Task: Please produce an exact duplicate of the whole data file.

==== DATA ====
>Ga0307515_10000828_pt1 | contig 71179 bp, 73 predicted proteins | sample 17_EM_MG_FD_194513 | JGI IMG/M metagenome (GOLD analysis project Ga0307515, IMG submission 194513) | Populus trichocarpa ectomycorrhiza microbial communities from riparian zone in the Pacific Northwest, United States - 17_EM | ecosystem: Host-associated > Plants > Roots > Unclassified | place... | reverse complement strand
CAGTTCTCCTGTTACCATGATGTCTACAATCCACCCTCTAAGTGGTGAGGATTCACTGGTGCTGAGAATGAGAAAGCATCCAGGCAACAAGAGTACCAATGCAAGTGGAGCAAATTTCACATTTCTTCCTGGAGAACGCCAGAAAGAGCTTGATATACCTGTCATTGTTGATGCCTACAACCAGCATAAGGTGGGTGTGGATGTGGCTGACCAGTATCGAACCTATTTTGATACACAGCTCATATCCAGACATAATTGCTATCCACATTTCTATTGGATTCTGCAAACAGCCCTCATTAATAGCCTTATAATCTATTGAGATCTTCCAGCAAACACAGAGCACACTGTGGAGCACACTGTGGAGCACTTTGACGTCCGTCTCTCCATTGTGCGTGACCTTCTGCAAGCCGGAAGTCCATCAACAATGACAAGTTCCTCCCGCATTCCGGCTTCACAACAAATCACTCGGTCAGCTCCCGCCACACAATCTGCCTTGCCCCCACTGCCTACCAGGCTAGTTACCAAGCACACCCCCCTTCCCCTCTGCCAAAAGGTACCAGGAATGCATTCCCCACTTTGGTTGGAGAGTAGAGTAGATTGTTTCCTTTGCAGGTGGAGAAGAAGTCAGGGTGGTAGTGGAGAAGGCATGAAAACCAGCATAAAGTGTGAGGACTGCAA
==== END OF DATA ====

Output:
>Ga0307515_10000828_pt1 | contig 71179 bp, 73 predicted proteins | sample 17_EM_MG_FD_194513 | JGI IMG/M metagenome (GOLD analysis project Ga0307515, IMG submission 194513) | Populus trichocarpa ectomycorrhiza microbial communities from riparian zone in the Pacific Northwest, United States - 17_EM | ecosystem: Host-associated > Plants > Roots > Unclassified | place... | reverse complement strand
CAGTTCTCCTGTTACCATGATGTCTACAATCCACCCTCTAAGTGGTGAGGATTCACTGGTGCTGAGAATGAGAAAGCATCCAGGCAACAAGAGTACCAATGCAAGTGGAGCAAATTTCACATTTCTTCCTGGAGAACGCCAGAAAGAGCTTGATATACCTGTCATTGTTGATGCCTACAACCAGCATAAGGTGGGTGTGGATGTGGCTGACCAGTATCGAACCTATTTTGATACACAGCTCATATCCAGACATAATTGCTATCCACATTTCTATTGGATTCTGCAAACAGCCCTCATTAATAGCCTTATAATCTATTGAGATCTTCCAGCAAACACAGAGCACACTGTGGAGCACACTGTGGAGCACTTTGACGTCCGTCTCTCCATTGTGCGTGACCTTCTGCAAGCCGGAAGTCCATCAACAATGACAAGTTCCTCCCGCATTCCGGCTTCACAACAAATCACTCGGTCAGCTCCCGCCACACAATCTGCCTTGCCCCCACTGCCTACCAGGCTAGTTACCAAGCACACCCCCCTTCCCCTCTGCCAAAAGGTACCAGGAATGCATTCCCCACTTTGGTTGGAGAGTAGAGTAGATTGTTTCCTTTGCAGGTGGAGAAGAAGTCAGGGTGGTAGTGGAGAAGGCATGAAAACCAGCATAAAGTGTGAGGACTGCAA